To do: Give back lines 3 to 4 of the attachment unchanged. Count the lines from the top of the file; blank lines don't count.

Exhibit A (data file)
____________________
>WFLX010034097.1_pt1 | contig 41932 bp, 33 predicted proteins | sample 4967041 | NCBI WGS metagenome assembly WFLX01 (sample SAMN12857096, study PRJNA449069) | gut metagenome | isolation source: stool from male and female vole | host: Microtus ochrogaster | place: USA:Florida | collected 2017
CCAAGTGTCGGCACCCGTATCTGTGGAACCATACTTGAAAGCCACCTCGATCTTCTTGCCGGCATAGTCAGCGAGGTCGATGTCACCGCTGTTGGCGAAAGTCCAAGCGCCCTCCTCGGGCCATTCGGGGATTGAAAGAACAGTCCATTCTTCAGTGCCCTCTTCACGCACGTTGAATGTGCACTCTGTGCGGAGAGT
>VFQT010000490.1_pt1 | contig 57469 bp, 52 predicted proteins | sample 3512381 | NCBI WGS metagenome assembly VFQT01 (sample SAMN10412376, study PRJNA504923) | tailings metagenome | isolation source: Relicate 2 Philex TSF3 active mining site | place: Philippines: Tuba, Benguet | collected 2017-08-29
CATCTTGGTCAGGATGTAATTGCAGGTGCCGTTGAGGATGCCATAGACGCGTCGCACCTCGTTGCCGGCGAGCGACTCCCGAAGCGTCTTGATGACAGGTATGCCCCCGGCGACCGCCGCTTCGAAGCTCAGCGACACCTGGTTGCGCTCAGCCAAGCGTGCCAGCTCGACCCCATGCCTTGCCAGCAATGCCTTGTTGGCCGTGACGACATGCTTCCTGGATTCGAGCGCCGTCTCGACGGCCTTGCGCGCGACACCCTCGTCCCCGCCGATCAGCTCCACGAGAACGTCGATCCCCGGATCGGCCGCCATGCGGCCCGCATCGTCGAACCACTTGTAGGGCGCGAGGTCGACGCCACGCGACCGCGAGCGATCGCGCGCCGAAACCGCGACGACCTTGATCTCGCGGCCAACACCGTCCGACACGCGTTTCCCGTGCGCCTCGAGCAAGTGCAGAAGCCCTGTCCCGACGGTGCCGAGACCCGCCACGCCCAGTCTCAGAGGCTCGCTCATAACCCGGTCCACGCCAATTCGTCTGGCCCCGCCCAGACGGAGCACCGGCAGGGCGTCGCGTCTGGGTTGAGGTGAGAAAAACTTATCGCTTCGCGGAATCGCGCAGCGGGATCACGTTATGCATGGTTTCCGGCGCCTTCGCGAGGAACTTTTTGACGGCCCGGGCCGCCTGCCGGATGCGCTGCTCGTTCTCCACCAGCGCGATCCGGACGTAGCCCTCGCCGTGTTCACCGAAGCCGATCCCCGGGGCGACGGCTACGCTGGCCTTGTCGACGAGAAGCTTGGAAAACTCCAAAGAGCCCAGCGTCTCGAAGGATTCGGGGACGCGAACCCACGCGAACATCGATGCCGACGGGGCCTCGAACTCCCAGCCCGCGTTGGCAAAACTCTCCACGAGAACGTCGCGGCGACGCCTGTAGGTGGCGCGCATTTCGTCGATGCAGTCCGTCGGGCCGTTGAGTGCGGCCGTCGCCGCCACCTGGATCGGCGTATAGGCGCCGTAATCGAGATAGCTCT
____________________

>VFQT010000490.1_pt1 | contig 57469 bp, 52 predicted proteins | sample 3512381 | NCBI WGS metagenome assembly VFQT01 (sample SAMN10412376, study PRJNA504923) | tailings metagenome | isolation source: Relicate 2 Philex TSF3 active mining site | place: Philippines: Tuba, Benguet | collected 2017-08-29
CATCTTGGTCAGGATGTAATTGCAGGTGCCGTTGAGGATGCCATAGACGCGTCGCACCTCGTTGCCGGCGAGCGACTCCCGAAGCGTCTTGATGACAGGTATGCCCCCGGCGACCGCCGCTTCGAAGCTCAGCGACACCTGGTTGCGCTCAGCCAAGCGTGCCAGCTCGACCCCATGCCTTGCCAGCAATGCCTTGTTGGCCGTGACGACATGCTTCCTGGATTCGAGCGCCGTCTCGACGGCCTTGCGCGCGACACCCTCGTCCCCGCCGATCAGCTCCACGAGAACGTCGATCCCCGGATCGGCCGCCATGCGGCCCGCATCGTCGAACCACTTGTAGGGCGCGAGGTCGACGCCACGCGACCGCGAGCGATCGCGCGCCGAAACCGCGACGACCTTGATCTCGCGGCCAACACCGTCCGACACGCGTTTCCCGTGCGCCTCGAGCAAGTGCAGAAGCCCTGTCCCGACGGTGCCGAGACCCGCCACGCCCAGTCTCAGAGGCTCGCTCATAACCCGGTCCACGCCAATTCGTCTGGCCCCGCCCAGACGGAGCACCGGCAGGGCGTCGCGTCTGGGTTGAGGTGAGAAAAACTTATCGCTTCGCGGAATCGCGCAGCGGGATCACGTTATGCATGGTTTCCGGCGCCTTCGCGAGGAACTTTTTGACGGCCCGGGCCGCCTGCCGGATGCGCTGCTCGTTCTCCACCAGCGCGATCCGGACGTAGCCCTCGCCGTGTTCACCGAAGCCGATCCCCGGGGCGACGGCTACGCTGGCCTTGTCGACGAGAAGCTTGGAAAACTCCAAAGAGCCCAGCGTCTCGAAGGATTCGGGGACGCGAACCCACGCGAACATCGATGCCGACGGGGCCTCGAACTCCCAGCCCGCGTTGGCAAAACTCTCCACGAGAACGTCGCGGCGACGCCTGTAGGTGGCGCGCATTTCGTCGATGCAGTCCGTCGGGCCGTTGAGTGCGGCCGTCGCCGCCACCTGGATCGGCGTATAGGCGCCGTAATCGAGATAGCTCT